This tutorial applies to IBM ODM Standard V8.9.0.1 and previous versions back as far as IBM ODM V8.7.0.

The source code for this tutorial is available on Github at github.com/lgrateau/odm-ondocker.

You must have IBM ODM installed on your local development machine.

You can decide to run IBM ODM Decision Server and IBM ODM Decision Center separately. It's not mandatory to have the two parts installed together.

To create IBM ODM Docker images, you need to install one of the following parts of IBM ODM:

  • Decision Center (WebSphere Liberty Profile option)
  • Decision Server Rules (WebSphere Liberty Profile option)

Make sure to install the following web archive (WAR) files:

  • The res.war file that contains the Rule Execution Server console
  • The DecisionService.war file that contains hosted transparent decision services
  • The teamserver.war file that contains the Enterprise console
  • The decisioncenter.war file that contains the Business console
  • The DecisionRunner.war file for the testing and simulation features

On the file system where you installed IBM ODM V8.8.1 with WebSphere Liberty Profile option, find the required WAR files in the following locations:

  • installation_directory/executionserver/applicationservers/WLP855/res.war
  • installation_directory/executionserver/applicationservers/WLP855/DecisionService.war
  • installation_directory/teamserver/applicationservers/WLP855/teamserver.war
  • installation_directory/teamserver/applicationservers/WLP855/decisioncenter.war
  • installation_directory/executionserver/applicationservers/WLP855/DecisionRunner.war

Step 1. Install the Docker materials

To install the Docker materials from the Git version control system, complete the following steps:

  1. Get the sample code: git clone https://github.com/ODMDev/odm-ondocker in the IBM ODM installation directory.
  2. Copy the odm-ondocker/resources/.dockerignore file into your IBM ODM installation directory.

    Look for a layout like the following example:

    Screen capture of                     the IBM ODM files in the installation directory
    Screen capture of the IBM ODM files in the installation directory

    This directory includes the following files:

    • components/Dockerfile, which describes how to build the Docker images.
    • odm-standalone.yml, which describes how to provision a stand-alone topology.
    • docker-compose.yml, which describes how to orchestrate a development topology.
    • odm-cluster.yml, which describes how to orchestrate a cluster topology.
  3. Verify that the Docker Engine and Docker Compose are running.

    Open a command prompt and run the following two operations:

    > docker -–version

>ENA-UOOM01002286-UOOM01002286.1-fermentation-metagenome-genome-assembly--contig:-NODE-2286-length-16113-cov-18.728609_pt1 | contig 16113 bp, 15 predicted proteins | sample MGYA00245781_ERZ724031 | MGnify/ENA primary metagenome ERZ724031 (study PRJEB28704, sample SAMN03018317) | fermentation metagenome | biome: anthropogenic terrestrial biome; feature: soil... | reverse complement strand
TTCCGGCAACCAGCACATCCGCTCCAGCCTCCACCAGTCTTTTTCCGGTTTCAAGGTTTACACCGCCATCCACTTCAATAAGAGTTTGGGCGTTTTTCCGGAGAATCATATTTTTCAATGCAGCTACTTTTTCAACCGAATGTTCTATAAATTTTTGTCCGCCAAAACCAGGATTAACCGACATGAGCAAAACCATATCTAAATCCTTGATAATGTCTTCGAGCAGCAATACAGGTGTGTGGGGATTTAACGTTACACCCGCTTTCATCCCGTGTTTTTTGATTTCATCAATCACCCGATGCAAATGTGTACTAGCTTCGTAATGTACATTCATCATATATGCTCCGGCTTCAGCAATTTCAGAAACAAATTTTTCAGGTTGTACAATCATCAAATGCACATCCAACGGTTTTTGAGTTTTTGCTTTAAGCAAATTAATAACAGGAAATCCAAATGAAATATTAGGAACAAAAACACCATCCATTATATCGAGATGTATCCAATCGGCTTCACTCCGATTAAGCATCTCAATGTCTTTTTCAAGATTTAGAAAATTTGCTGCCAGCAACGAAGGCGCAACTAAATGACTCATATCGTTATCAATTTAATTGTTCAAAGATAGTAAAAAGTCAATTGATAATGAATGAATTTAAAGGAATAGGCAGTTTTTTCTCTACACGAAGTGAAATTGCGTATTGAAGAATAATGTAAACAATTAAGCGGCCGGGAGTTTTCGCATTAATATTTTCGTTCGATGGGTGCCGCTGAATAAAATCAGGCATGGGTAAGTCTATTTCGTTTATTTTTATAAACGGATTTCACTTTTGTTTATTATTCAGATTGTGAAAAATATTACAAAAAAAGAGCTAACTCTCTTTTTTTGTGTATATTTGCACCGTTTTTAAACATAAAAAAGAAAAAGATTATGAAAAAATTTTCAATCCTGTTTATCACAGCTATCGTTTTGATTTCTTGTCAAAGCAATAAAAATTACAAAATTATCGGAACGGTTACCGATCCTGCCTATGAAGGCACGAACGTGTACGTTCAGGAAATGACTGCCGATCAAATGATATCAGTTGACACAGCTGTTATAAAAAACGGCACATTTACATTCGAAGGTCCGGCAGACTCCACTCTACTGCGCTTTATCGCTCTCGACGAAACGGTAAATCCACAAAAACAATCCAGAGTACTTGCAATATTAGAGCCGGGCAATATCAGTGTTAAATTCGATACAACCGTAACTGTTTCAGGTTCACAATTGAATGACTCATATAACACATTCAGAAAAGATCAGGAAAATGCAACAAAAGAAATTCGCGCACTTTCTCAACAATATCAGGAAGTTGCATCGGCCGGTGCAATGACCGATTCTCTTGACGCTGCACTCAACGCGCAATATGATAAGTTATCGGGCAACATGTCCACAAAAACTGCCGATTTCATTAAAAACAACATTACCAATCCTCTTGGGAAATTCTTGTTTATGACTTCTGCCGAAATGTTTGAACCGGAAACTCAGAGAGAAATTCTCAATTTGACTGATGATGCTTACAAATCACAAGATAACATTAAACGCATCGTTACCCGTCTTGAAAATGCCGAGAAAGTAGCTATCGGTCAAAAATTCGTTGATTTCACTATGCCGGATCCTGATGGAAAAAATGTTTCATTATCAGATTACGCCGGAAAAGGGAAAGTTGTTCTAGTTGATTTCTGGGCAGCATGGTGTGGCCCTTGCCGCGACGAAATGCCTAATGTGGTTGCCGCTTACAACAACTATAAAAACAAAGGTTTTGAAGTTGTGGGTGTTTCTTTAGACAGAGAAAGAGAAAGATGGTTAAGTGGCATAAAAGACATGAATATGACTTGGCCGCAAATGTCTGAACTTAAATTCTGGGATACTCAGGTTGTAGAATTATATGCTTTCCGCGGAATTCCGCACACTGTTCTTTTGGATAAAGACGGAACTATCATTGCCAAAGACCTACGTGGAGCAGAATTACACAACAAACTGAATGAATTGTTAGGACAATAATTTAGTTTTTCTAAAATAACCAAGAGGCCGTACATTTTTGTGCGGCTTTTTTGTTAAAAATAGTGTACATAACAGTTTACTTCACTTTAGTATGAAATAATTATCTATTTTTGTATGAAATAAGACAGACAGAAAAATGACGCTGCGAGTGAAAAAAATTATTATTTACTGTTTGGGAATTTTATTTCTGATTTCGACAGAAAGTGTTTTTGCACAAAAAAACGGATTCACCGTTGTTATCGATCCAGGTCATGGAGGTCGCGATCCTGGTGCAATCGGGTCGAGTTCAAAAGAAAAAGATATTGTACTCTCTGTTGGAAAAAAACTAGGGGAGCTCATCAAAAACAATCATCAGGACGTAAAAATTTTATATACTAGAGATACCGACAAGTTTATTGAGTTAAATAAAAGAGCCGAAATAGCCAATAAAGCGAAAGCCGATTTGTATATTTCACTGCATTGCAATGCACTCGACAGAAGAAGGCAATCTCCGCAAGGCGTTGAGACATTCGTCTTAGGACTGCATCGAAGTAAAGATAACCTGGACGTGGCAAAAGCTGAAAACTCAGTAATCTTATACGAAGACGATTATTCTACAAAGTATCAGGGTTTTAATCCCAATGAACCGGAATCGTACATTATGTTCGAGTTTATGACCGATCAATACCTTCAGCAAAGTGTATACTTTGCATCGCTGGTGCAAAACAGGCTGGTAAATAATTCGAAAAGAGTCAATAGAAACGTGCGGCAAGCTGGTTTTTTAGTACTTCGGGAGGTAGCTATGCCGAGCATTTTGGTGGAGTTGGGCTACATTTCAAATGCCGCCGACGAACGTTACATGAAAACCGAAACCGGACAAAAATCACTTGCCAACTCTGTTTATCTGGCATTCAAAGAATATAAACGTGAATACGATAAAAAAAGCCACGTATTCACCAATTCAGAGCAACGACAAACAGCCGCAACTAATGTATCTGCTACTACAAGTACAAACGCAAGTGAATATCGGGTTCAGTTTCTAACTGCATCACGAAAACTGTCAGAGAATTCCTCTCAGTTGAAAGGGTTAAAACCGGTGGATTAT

Docker version 1.12.3
    > docker-compose version
    docker-compose version 1.8.1

Now you are ready to build and run the Docker images.

Step 2. Run an IBM ODM stand-alone topology

To run a standalone topology for development and evaluation, complete the following steps:

  1. Open a command line with the Docker environment enabled.
  2. Go to installation_directory/odm-ondocker_directory
  3. Run the $ docker-compose -f odm-standalone.yml up command.

This command builds, creates, and runs one Docker container that contains the following components:

  • a Derby embedded database server
  • a Decision Server runtime environment
  • a Decision Server console
  • a Decision Runner application
  • a Decision Center

If the Docker container is not already built, Docker Compose builds it and runs it.

You can check the container status with the following command: docker-compose ps. Look for results that list one container, running odmdocker/standalone:8.9.0.

The following table lists the URL, the user name, and the password for each component:

ComponentURLUser name and password
Decision Centerhttp://localhost:9080/decisioncenter/t/libraryrtsAdmin / rtsAdmin
Decision Server consolehttp://localhost:9080/resresAdmin / resAdmin
Decision Server running servicehttp://localhost:9080/DecisionService/No user name or password required.
Decision Runner application http://localhost:9080/DecisionRunner/No user name or password required.

Step 3. Run an IBM ODM unclustered topology

To run an unclustered topology for development, complete the following steps:

  1. Open a command line with the Docker environment enabled.
  2. Go to installation_directory/docker-compose directory
  3. Run the $ docker-compose up command.

    If you have installed only Decision Server, run the Docker-compose up decisionserverruntime command.

    If you have installed only Decision Center, run the Docker-compose up decisioncenter command.

This command builds, creates, and runs five Docker containers:

  • a container for the Derby Network database server
  • a container for the Decision Server runtime environment
  • a container for the Decision Server console
  • a container for the Decision Runner application
  • a container for the Decision Center

If the Docker container is not already built, Docker Compose builds it and runs it.

You could also start only one of the components. For example: docker-compose up decisioncenter starts the Decision Center and its dependencies, including the dbserver Derby Network server.